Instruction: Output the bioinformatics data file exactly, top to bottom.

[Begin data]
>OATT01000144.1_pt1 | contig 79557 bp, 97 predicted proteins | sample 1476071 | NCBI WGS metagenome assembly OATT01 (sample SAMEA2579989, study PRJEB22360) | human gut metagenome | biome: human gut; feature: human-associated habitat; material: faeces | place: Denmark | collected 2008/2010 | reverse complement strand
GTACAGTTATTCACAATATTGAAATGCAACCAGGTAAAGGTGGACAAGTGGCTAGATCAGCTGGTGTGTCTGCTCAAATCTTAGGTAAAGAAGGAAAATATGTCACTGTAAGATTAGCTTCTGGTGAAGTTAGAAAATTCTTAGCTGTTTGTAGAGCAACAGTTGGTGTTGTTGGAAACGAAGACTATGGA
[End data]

>OATT01000144.1_pt1 | contig 79557 bp, 97 predicted proteins | sample 1476071 | NCBI WGS metagenome assembly OATT01 (sample SAMEA2579989, study PRJEB22360) | human gut metagenome | biome: human gut; feature: human-associated habitat; material: faeces | place: Denmark | collected 2008/2010 | reverse complement strand
GTACAGTTATTCACAATATTGAAATGCAACCAGGTAAAGGTGGACAAGTGGCTAGATCAGCTGGTGTGTCTGCTCAAATCTTAGGTAAAGAAGGAAAATATGTCACTGTAAGATTAGCTTCTGGTGAAGTTAGAAAATTCTTAGCTGTTTGTAGAGCAACAGTTGGTGTTGTTGGAAACGAAGACTATGGA